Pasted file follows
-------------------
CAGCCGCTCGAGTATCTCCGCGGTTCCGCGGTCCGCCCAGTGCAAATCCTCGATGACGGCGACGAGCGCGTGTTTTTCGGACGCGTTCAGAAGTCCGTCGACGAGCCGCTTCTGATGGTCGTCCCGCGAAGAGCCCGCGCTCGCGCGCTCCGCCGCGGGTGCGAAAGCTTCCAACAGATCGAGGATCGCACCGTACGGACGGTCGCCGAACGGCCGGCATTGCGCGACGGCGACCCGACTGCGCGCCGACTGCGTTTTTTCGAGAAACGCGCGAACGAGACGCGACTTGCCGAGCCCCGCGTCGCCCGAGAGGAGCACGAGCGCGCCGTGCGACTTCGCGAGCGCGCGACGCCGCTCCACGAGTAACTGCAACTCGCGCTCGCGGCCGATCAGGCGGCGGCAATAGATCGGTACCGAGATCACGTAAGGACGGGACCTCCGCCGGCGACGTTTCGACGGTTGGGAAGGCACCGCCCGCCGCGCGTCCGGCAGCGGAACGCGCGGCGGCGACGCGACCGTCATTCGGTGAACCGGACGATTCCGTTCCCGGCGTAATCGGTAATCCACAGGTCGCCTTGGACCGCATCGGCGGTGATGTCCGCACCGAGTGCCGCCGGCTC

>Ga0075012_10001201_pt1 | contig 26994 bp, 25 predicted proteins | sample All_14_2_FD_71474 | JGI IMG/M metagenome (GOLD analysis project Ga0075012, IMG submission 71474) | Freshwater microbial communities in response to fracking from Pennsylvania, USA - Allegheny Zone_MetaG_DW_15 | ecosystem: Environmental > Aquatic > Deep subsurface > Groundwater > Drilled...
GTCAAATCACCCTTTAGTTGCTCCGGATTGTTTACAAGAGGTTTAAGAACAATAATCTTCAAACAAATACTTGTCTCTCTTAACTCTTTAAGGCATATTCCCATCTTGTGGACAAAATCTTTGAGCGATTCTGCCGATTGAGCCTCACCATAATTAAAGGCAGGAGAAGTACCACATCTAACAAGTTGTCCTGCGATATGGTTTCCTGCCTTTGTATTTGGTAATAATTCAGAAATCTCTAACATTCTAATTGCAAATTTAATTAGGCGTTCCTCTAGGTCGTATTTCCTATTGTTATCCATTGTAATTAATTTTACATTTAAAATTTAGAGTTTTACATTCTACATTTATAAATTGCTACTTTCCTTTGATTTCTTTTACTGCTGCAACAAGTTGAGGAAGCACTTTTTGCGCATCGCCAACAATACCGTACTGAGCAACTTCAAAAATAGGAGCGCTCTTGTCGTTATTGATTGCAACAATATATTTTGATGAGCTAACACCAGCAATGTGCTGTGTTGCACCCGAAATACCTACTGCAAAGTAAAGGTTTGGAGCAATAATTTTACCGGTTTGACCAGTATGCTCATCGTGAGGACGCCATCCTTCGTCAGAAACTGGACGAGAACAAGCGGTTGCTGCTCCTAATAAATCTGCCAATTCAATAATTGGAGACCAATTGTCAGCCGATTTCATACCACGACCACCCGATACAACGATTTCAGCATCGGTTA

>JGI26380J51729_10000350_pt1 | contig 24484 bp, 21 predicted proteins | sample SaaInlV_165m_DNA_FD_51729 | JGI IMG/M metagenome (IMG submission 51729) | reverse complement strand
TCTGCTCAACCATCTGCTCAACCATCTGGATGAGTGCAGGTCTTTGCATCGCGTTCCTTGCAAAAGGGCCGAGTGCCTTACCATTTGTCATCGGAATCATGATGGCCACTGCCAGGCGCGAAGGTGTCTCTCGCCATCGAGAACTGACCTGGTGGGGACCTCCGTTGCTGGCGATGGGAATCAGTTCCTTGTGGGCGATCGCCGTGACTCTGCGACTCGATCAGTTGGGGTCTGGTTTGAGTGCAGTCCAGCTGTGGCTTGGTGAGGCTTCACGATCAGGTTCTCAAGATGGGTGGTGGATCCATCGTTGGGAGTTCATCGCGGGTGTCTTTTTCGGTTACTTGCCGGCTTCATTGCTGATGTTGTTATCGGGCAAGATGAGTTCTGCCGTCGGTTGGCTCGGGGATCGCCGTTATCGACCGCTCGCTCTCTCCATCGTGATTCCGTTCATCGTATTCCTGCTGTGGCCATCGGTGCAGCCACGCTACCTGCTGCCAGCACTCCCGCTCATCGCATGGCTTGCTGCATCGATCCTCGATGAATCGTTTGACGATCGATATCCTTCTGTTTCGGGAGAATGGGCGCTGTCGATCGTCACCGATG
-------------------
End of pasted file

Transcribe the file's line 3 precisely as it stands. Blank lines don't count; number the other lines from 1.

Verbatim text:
GTCAAATCACCCTTTAGTTGCTCCGGATTGTTTACAAGAGGTTTAAGAACAATAATCTTCAAACAAATACTTGTCTCTCTTAACTCTTTAAGGCATATTCCCATCTTGTGGACAAAATCTTTGAGCGATTCTGCCGATTGAGCCTCACCATAATTAAAGGCAGGAGAAGTACCACATCTAACAAGTTGTCCTGCGATATGGTTTCCTGCCTTTGTATTTGGTAATAATTCAGAAATCTCTAACATTCTAATTGCAAATTTAATTAGGCGTTCCTCTAGGTCGTATTTCCTATTGTTATCCATTGTAATTAATTTTACATTTAAAATTTAGAGTTTTACATTCTACATTTATAAATTGCTACTTTCCTTTGATTTCTTTTACTGCTGCAACAAGTTGAGGAAGCACTTTTTGCGCATCGCCAACAATACCGTACTGAGCAACTTCAAAAATAGGAGCGCTCTTGTCGTTATTGATTGCAACAATATATTTTGATGAGCTAACACCAGCAATGTGCTGTGTTGCACCCGAAATACCTACTGCAAAGTAAAGGTTTGGAGCAATAATTTTACCGGTTTGACCAGTATGCTCATCGTGAGGACGCCATCCTTCGTCAGAAACTGGACGAGAACAAGCGGTTGCTGCTCCTAATAAATCTGCCAATTCAATAATTGGAGACCAATTGTCAGCCGATTTCATACCACGACCACCCGATACAACGATTTCAGCATCGGTTA